The hope for a successful Covid-19 vaccine took steps forward and back lately. Reports of positive outcomes in the Pfizer, AstraZeneca and Moderna trials have optimism high that a successful vaccine could be on tap for later this year or early 2021, though recent biological study of the virus and what we know of other coronaviruses bring to light questions about the long-term viability of any vaccine that modern medicine can throw at the pandemic.
In early phases of ongoing Covid-19 vaccine trials, results have been encouraging, as the drugs have been creating immune responses in test subjects. All three of the results that have been released recently have shown successful antibody activity, with both neutralizing antibody and T-cell responses. These early-phase success stories are promising, but will need to be backed up by positive Phase 3 testing on the level of thousands of test subjects before moving toward the market.
The downside of recent news lies in the behavior and scarcity of the specific antibodies that can fight off the coronavirus. The National Institutes of Health, which is working alongside Moderna’s vaccine trials, released an article in June stating that less than 1% of those tested that had recovered from Covid-19 had high levels of the antibodies most successful in defending the body from the virus. Seeing these antibodies in action will be key in the production of vaccines, but the limited nature is a concern.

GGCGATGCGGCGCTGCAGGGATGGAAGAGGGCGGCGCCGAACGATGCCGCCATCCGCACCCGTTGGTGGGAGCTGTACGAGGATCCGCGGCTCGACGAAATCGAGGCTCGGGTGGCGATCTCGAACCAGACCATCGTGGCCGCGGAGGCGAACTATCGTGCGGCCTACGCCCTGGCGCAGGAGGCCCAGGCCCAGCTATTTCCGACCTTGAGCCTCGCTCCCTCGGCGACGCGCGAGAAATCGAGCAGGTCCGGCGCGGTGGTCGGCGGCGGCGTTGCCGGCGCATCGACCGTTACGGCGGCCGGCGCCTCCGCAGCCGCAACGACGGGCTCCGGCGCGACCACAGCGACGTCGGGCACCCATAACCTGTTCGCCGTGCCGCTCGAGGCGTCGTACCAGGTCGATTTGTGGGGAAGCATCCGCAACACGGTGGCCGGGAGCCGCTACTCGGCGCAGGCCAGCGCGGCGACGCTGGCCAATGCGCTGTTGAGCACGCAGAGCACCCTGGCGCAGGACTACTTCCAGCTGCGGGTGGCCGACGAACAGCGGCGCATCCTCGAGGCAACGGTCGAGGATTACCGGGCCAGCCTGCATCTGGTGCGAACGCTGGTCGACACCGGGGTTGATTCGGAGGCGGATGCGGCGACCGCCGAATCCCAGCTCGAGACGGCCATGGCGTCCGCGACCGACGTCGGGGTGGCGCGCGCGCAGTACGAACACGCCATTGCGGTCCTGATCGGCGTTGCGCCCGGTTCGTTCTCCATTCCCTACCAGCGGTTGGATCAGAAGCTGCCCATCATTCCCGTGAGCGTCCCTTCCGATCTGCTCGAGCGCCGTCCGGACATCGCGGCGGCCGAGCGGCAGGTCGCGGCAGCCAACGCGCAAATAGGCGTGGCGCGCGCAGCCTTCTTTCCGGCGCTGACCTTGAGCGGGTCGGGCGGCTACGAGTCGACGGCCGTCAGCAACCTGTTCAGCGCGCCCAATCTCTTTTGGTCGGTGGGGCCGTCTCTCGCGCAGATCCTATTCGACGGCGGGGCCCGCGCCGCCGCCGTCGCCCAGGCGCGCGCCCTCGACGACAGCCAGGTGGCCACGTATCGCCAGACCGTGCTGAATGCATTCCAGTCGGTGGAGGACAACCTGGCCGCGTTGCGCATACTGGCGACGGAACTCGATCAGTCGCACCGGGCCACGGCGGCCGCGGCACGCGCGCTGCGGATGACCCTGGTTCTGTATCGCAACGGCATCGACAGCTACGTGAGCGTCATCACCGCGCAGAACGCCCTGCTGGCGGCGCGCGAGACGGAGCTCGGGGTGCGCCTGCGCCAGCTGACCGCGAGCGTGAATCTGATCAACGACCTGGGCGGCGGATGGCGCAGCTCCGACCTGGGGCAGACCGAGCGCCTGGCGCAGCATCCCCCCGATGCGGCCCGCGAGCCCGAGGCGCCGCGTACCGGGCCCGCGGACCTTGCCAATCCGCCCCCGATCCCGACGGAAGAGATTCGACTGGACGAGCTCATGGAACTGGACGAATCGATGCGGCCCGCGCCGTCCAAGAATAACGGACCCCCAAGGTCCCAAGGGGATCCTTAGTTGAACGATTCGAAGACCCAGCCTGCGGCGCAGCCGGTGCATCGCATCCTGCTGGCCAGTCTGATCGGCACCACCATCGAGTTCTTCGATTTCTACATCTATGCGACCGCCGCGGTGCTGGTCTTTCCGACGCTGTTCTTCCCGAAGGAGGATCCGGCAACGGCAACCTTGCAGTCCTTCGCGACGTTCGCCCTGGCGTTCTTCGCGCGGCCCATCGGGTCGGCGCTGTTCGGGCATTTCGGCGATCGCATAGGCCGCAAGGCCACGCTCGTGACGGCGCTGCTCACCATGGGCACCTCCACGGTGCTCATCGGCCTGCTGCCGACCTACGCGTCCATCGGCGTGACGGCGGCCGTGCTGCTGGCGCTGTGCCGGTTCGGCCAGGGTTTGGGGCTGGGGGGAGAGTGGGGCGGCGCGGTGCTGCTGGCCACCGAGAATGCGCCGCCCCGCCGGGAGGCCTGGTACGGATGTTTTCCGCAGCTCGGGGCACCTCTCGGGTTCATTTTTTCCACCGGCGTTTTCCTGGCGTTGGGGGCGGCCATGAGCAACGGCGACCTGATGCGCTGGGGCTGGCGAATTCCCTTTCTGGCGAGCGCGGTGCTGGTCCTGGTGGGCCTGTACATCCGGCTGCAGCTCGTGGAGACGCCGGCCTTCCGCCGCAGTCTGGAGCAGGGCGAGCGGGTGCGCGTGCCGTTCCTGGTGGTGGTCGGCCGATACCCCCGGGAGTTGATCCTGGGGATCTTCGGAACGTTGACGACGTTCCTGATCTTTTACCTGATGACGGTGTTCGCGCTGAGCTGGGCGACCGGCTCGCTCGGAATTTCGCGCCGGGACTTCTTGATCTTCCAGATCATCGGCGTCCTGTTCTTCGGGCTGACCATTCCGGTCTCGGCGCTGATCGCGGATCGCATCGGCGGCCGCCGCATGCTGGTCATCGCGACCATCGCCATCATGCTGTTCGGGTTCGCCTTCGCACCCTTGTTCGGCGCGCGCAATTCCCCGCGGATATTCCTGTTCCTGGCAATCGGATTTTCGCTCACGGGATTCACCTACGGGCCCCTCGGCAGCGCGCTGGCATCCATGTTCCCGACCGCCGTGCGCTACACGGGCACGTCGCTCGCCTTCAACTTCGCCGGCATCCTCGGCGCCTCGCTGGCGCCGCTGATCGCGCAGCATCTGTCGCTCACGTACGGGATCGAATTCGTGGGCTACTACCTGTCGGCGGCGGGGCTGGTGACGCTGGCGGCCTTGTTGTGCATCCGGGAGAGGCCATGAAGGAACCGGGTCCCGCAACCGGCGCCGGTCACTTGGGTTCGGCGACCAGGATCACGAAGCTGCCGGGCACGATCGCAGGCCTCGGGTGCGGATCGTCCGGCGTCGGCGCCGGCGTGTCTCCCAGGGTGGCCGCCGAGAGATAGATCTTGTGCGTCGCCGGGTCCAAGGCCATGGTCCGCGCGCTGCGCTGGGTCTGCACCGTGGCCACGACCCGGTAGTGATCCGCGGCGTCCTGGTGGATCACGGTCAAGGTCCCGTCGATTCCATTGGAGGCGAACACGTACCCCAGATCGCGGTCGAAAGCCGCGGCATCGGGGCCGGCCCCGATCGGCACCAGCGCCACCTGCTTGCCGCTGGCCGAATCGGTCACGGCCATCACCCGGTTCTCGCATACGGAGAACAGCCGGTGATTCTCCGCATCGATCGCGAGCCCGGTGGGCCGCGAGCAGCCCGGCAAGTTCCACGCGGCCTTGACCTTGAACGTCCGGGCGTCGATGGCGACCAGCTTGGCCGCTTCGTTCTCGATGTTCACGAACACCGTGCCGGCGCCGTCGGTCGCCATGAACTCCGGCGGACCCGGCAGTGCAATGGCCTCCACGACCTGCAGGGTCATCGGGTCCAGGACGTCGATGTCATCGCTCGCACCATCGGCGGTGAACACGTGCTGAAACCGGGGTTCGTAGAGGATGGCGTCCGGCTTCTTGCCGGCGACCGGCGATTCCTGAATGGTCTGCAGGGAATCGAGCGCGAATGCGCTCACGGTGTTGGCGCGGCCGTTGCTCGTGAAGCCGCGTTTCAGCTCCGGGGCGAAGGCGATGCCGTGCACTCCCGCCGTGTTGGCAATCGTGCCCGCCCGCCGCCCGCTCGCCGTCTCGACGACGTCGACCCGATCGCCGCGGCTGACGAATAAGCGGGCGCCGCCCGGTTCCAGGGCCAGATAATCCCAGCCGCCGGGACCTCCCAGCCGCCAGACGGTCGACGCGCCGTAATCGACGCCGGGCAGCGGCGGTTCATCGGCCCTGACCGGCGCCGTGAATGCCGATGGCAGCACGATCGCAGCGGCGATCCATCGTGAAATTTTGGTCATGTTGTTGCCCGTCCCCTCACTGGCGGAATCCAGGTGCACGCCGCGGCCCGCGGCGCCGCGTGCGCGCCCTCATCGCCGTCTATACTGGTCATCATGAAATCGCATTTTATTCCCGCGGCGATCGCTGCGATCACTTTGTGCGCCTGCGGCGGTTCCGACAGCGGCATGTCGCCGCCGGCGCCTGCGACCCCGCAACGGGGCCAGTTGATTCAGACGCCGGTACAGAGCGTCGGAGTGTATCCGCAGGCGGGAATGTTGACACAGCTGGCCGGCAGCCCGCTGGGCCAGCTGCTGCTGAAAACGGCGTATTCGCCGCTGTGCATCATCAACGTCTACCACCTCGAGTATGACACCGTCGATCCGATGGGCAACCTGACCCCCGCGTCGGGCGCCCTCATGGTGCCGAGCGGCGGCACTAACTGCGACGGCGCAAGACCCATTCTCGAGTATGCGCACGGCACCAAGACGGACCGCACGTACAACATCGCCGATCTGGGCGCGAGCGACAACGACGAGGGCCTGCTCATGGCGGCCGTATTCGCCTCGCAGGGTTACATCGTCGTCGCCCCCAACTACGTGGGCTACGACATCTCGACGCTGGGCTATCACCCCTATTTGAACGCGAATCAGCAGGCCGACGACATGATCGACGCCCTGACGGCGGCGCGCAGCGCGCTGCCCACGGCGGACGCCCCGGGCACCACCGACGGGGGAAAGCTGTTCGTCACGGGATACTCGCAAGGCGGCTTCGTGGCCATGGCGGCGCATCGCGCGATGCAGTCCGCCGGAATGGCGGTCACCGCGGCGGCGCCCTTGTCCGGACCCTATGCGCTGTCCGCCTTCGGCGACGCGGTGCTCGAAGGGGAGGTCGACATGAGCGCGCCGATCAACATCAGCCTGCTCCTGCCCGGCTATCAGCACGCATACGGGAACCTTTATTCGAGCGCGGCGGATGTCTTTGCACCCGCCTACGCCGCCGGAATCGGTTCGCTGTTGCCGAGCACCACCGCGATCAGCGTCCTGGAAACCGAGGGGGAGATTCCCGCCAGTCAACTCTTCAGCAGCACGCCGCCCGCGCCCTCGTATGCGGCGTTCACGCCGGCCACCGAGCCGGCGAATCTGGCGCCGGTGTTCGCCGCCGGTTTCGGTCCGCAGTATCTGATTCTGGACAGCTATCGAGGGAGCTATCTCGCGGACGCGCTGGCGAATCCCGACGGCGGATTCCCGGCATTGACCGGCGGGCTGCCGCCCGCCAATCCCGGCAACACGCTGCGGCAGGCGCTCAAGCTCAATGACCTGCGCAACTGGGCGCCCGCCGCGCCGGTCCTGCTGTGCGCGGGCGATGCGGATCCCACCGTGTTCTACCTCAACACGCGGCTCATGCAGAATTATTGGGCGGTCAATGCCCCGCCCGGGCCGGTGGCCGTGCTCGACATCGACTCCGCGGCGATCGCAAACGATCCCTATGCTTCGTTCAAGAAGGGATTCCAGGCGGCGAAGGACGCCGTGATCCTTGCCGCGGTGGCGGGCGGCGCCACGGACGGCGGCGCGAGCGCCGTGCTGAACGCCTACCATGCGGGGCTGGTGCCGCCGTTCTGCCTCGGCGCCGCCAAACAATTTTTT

Further complicating matters, an article from William A. Haseltine of Forbes Magazine reported that “several recent studies have found that antibodies to SARS-CoV-2 decline in strength and number in the weeks and months following infection.” Knowledge that the antibodies that we will be counting on to combat this pandemic are not only rare, but also work in a limited timeframe, raises questions about just how reliable any vaccine can be.
The other concerning piece of information comes from our longstanding history with coronaviruses. According to Hasetline, the Covid-19 virus is similar to the four coronaviruses that are known to cause around a third all common colds. From our experience and lack of success in avoiding colds, we know that these same four viruses hit each and every year without reprieve. Unlike the flu, the coronaviruses have not baffled us with different strains each year, but simply return again and again in familiar forms and with very little by way of immunity to stand in their way.
A new virus requires new research, and science, by its nature, is not a fast-moving ordeal. Further vaccine testing and antibody research will continue over the coming months and years, and the hope for a successful merging of the two studies may be the lynchpin in containing the pandemic that the world has struggled and failed to control over the past eight months.